Friday, May 6, 2016

Day 4, Wednesday, May 4, 2016 Midland South Dakota to Red Shale Campground, Montana

“One does not sell the land people walk on…”  Crazy Horse, Sept, 23, 1875

The Roads
From the endless prairies through the Badlands National Park and into the Black Hills National Forest, each offered a vista of beauty punctuated with nature’s wonders.  Pronghorn Antelope, geese, songbirds, conifers, and rock cathedrals graced our journey and the scenery was a feast for the eyes.  Leaving I 90 shortly after Sturgis (home of the great motorcycle gathering that occurs each year) we ventured onto a small byway (Hwy 34) that cut through Belle Fourche, South Dakota where we connected to Hwy 212.  This small highway traversed through peaceful landscapes where the trip took on a leisurely pace as we passed through the Northeast corner of Wyoming before entering Montana from the Southeast.  Picnicking along the way, we were able to enjoy nature at some of its best as we meandered to Red Shale Campground in the Custer National Forest, our destination for day 4.

The Sights
Badlands National Park houses an abundance of fossil beds where the remains of rhinos, ancient horses, saber-toothed cats and others once roamed.  Now the home of bison, bighorn sheep, pronghorn antelope, prairie dogs…and tourists, it encompasses almost a quarter a million acres.  Striking geological formations were the result of sedimentation known as Sharps, Rockyford, Brule, and Chadron deposits, all with different colors and exposed through erosion to create a mosaic of colors.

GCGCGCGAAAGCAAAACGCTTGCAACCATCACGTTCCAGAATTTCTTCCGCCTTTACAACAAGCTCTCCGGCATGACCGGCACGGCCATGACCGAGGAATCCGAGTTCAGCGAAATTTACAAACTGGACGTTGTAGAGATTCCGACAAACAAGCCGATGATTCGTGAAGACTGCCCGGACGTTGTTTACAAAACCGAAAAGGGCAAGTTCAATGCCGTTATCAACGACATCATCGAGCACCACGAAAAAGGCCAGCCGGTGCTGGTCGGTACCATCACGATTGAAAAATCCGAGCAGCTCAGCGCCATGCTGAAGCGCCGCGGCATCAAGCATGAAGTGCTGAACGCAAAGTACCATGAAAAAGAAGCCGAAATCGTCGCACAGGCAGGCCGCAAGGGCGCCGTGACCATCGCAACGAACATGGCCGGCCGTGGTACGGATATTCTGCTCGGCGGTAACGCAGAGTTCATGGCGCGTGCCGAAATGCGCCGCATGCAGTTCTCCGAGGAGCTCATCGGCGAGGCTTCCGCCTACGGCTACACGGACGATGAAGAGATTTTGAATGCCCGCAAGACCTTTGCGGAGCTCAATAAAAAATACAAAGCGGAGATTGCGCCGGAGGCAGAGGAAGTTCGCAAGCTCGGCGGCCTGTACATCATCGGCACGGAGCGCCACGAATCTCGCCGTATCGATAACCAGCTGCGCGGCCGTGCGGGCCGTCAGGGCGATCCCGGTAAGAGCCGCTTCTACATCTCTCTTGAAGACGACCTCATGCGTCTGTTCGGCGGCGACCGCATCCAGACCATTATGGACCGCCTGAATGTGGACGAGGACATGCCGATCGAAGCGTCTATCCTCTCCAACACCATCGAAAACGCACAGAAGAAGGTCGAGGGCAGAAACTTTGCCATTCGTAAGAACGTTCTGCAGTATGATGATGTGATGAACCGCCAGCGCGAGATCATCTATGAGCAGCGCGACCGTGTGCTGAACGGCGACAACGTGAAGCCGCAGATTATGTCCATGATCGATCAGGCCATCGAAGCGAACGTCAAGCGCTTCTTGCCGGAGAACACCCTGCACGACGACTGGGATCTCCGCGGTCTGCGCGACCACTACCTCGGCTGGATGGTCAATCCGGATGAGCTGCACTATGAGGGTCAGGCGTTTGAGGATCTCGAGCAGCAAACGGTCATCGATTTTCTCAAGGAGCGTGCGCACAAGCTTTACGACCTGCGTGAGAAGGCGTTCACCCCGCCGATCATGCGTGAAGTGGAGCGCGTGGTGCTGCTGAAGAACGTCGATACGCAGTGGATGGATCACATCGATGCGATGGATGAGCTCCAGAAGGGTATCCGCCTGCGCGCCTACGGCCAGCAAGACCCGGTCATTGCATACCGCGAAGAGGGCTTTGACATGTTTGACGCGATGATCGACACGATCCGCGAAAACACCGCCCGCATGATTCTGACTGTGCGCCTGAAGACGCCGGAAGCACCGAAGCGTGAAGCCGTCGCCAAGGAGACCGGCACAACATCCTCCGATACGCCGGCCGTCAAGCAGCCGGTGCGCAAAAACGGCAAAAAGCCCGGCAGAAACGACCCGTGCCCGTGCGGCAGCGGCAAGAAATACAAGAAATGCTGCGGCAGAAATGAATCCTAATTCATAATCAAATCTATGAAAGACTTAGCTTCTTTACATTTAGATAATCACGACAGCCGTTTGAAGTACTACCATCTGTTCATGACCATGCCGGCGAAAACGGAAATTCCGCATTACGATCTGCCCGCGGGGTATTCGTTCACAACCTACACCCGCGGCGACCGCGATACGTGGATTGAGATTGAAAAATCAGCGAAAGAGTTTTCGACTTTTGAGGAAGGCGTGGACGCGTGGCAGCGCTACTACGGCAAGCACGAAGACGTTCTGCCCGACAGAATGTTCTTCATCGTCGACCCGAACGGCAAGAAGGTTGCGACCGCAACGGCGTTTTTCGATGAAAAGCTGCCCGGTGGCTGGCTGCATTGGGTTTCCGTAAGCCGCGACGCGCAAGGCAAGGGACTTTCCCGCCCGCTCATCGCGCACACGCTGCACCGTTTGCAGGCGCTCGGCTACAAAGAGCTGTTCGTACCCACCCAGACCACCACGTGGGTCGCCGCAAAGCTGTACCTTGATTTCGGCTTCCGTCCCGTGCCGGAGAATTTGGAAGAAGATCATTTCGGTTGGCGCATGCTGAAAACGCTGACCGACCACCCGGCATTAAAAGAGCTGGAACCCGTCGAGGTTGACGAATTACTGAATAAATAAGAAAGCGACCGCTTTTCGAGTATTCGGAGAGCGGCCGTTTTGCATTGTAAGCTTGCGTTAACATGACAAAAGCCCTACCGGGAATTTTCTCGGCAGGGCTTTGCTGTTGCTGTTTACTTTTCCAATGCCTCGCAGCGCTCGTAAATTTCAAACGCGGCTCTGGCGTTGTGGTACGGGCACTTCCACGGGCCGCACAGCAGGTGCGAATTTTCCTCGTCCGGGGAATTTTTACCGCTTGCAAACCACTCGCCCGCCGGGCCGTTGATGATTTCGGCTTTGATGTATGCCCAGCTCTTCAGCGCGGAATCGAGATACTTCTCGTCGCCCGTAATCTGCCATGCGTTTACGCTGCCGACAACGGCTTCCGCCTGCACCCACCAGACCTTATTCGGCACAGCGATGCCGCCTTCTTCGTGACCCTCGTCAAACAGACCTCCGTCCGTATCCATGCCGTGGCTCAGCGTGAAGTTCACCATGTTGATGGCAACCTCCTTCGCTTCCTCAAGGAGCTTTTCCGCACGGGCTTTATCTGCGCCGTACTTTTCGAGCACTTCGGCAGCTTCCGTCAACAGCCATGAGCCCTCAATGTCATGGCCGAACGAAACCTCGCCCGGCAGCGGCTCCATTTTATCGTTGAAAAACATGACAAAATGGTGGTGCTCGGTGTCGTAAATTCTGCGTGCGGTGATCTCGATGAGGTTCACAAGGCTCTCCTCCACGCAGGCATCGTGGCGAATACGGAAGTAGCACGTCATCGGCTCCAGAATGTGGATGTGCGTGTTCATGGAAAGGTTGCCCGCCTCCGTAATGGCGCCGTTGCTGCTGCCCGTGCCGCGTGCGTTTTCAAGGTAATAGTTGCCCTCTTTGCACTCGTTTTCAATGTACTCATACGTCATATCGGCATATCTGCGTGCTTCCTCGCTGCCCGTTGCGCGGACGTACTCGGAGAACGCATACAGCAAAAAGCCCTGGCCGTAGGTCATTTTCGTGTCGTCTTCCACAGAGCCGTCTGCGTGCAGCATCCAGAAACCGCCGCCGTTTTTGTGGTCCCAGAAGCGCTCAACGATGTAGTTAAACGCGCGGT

The Black Hills have a rich history as once the home of the Cheyenne and Lakota tribes until the discovery of gold when white prospectors displaced them.  Rising out of the plains, these series of peaks reach 7000+ feet and extend from western South Dakota into Wyoming.  Perhaps best known for Mount Rushmore, the area is a welcome transition from the great plains and is rich in scenic beauty, lush forests, and an abundance of game.  Soon we will be passing through Custer State Park where George Armstrong Custer and 263 of his soldiers died fighting the Lakota and Cheyenne and were buried where the fell.

No comments:

Post a Comment